NASA has been without a permanent leader for more than a year. Now the agency’s temporary leader is leaving, too.
In an email to the space agency’s employees on Monday, Robert M. Lightfoot Jr., the acting administrator, announced that he would retire on April 30.
Mr. Lightfoot said he was leaving “with bittersweet feelings,” but did not say why he was retiring.
“I cannot express enough my gratitude to the entire NASA team for the support during my career and especially the last 14 months as your acting administrator,” Mr. Lightfoot wrote.
Mr. Lightfoot’s impending departure could leave a vacuum at the top of NASA just as a revived National Space Council, which last existed more than 20 years ago, looks to revamp American space policy.
The council, chaired by Vice President Mike Pence, is to coordinate what various agencies, military and civilian, are doing in space. Two priorities are streamlining regulatory processes for space companies and returning astronauts to the moon.
The Trump administration’s latest budget proposal for NASA would end direct American financing of the International Space Station by 2025 and spur the development of commercial alternatives.
The previous administrator, Charles F. Bolden Jr., stepped down at the end of President Obama’s term. Mr. Lightfoot, who was associate administrator, the third-highest ranking position at NASA, took over as acting administrator.
In September, President Trump nominated Representative Jim Bridenstine, Republican of Oklahoma, to be the next administrator. But the Senate has yet to vote to confirm Mr. Bridenstine.
All 49 Democrats in the Senate appear unified in opposition, in part because Mr. Bridenstine gave a speech disparaging climate change several years ago. Senator Marco Rubio, Republican of Florida, also has expressed doubts about Mr. Bridenstine.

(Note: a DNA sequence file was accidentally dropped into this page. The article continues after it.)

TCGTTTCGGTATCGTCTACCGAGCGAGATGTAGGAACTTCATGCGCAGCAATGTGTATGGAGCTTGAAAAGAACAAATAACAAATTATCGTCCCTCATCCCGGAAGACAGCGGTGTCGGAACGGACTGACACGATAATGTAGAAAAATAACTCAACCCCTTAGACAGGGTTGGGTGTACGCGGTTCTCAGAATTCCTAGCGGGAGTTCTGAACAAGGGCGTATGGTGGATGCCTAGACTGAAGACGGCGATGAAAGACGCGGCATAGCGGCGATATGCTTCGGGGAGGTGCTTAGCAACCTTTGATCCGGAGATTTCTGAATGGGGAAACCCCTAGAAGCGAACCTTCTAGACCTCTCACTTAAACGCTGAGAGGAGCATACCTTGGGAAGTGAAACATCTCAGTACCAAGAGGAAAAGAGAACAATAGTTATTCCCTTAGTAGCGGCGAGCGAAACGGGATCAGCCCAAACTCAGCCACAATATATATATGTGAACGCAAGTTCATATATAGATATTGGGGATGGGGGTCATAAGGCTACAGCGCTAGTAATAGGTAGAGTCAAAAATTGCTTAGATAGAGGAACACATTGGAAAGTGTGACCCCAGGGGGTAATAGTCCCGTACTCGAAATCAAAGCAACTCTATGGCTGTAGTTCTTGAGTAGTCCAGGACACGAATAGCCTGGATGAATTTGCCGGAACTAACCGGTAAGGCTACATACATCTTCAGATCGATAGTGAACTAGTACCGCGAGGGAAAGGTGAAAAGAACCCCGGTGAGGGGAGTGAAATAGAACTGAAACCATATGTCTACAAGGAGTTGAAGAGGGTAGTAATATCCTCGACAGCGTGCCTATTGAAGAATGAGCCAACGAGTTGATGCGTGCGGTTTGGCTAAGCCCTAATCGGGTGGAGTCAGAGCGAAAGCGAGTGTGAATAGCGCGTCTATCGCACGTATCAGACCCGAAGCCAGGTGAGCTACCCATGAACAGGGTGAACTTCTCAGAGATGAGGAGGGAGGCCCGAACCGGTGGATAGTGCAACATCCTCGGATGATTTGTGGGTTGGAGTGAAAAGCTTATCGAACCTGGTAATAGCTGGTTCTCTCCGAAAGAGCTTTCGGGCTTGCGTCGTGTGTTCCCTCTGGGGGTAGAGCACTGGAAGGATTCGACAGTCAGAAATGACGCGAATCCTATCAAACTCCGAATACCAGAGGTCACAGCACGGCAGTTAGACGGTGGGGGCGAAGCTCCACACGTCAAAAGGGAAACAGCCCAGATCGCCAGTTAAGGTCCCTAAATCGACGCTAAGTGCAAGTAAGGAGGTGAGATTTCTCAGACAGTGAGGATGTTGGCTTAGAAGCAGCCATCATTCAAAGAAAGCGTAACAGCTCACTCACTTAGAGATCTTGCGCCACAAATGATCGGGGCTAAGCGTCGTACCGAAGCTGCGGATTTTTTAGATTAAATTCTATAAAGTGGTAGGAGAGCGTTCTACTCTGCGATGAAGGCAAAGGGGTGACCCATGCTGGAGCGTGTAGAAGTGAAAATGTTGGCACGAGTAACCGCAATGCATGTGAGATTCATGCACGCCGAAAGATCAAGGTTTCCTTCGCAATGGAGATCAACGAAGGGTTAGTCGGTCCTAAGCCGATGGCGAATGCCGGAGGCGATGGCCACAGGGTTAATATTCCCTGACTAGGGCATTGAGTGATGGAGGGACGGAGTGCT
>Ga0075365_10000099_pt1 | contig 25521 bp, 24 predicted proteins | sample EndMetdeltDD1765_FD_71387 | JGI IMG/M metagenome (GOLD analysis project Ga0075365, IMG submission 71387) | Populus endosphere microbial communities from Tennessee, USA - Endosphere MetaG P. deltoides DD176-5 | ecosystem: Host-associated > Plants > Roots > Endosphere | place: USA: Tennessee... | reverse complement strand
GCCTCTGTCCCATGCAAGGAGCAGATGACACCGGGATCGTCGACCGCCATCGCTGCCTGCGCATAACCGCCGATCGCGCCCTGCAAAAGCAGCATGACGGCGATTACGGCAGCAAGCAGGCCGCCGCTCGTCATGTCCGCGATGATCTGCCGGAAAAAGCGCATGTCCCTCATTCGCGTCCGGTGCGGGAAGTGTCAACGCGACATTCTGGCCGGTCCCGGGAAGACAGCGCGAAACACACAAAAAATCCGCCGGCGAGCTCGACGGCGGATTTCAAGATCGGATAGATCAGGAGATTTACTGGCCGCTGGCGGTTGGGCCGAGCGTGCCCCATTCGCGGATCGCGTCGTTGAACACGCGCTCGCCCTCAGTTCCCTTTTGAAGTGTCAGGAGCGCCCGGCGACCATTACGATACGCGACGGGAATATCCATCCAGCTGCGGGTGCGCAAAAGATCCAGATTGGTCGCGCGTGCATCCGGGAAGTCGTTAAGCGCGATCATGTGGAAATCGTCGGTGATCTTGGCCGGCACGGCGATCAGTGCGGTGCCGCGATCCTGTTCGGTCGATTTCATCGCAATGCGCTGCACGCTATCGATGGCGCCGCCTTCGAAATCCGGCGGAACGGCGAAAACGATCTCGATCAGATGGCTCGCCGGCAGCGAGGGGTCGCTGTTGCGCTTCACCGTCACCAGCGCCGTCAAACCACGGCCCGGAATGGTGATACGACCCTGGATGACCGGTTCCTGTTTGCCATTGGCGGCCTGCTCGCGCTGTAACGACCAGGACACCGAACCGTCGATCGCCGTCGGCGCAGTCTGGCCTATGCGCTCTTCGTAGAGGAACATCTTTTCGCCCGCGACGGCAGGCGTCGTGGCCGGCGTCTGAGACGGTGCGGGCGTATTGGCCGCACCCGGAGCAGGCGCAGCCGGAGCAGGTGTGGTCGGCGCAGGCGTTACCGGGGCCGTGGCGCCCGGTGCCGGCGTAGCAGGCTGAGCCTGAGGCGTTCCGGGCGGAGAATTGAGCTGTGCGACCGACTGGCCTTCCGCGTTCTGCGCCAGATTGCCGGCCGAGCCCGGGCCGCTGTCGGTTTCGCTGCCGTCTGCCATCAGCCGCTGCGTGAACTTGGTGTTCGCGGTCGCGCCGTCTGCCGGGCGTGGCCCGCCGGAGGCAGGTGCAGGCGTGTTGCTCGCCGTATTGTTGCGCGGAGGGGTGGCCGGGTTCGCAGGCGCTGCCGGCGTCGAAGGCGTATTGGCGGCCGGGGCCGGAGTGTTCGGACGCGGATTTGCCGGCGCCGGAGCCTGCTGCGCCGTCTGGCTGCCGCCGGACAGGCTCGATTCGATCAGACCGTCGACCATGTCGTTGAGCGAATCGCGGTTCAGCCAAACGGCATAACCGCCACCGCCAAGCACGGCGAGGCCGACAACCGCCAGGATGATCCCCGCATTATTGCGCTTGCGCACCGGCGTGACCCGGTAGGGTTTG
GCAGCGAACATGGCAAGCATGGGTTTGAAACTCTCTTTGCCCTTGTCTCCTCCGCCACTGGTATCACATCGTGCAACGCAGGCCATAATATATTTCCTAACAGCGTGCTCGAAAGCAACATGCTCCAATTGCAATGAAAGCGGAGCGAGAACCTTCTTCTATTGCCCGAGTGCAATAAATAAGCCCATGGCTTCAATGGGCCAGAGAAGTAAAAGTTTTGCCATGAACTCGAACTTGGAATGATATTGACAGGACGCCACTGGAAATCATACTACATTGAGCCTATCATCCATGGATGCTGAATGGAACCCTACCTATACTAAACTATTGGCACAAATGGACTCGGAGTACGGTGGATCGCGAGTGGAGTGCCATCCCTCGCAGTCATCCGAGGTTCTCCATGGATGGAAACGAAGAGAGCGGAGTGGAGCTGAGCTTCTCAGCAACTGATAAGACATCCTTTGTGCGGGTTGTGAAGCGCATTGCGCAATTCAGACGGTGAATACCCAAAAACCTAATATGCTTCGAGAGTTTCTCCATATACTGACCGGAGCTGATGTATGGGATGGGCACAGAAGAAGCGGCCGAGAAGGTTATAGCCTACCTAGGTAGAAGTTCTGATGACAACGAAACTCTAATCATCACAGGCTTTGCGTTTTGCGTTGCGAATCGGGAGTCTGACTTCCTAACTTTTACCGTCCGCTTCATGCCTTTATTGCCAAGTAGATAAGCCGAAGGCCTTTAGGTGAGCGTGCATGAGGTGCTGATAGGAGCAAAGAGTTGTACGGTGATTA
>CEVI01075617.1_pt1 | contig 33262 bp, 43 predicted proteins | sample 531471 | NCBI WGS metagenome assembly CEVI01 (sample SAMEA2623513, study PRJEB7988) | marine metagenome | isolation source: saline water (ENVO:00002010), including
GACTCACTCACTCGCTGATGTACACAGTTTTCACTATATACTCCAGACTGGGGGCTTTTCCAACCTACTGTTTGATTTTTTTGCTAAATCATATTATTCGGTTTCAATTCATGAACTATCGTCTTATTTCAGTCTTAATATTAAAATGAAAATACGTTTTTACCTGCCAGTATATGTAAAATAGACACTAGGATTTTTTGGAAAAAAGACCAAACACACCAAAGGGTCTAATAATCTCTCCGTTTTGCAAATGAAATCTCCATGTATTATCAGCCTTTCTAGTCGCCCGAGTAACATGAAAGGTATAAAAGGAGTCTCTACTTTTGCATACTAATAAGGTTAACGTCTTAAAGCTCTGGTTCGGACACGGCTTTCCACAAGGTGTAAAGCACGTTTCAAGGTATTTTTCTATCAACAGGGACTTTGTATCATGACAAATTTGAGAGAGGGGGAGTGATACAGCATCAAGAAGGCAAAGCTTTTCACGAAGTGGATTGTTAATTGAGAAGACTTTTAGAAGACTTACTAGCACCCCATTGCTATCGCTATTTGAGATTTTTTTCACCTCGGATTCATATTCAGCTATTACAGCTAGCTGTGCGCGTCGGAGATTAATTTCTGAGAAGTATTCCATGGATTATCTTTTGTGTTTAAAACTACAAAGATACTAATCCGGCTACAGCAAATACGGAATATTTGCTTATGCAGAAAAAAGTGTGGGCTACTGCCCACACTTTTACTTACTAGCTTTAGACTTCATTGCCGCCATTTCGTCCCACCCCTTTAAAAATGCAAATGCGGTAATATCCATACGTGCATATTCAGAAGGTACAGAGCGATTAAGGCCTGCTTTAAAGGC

The space agency’s No. 2 position, deputy administrator, is vacant, and the Trump administration has yet to nominate anyone to fill the post. Steve Jurczyk, formerly the associate administrator for space technology, was named in late February to temporarily fill Mr. Lightfoot’s previous job.
NASA is also lacking a chief of staff.
Still, the agency continues to explore the cosmos. Next month, it is scheduled to launch the Transiting Exoplanet Survey Satellite, or Tess, a space telescope that is to search for planets around other stars.
The InSight spacecraft is due to launch in May for Mars, and the Parker Solar Probe is expected to begin a yearslong mission to study the sun in July.
In August, Boeing and SpaceX both plan to perform their first tests of new capsules that are to carry NASA astronauts into orbit, and the Osiris-Rex spacecraft will rendezvous with an asteroid, Bennu, after a two-year journey.
Mr. Lightfoot’s 406-day term as acting administrator is by far the longest NASA has operated without a permanent leader, eclipsing the 176 days that passed at the start of the Obama administration before Mr. Bolden was confirmed.
Senator Bill Nelson of Florida, a Democrat who has led opposition to Mr. Bridenstine’s appointment, praised Mr. Lightfoot in a statement. “The country owes Robert a debt of gratitude for his many years of outstanding service and leadership at NASA,” Mr. Nelson said.
He also alluded to the impasse over Mr. Bridenstine. “Longer term, the White House needs to nominate a space professional for NASA administrator who will actually garner strong bipartisan support,” Mr. Nelson said. “The current nominee doesn’t have the votes.”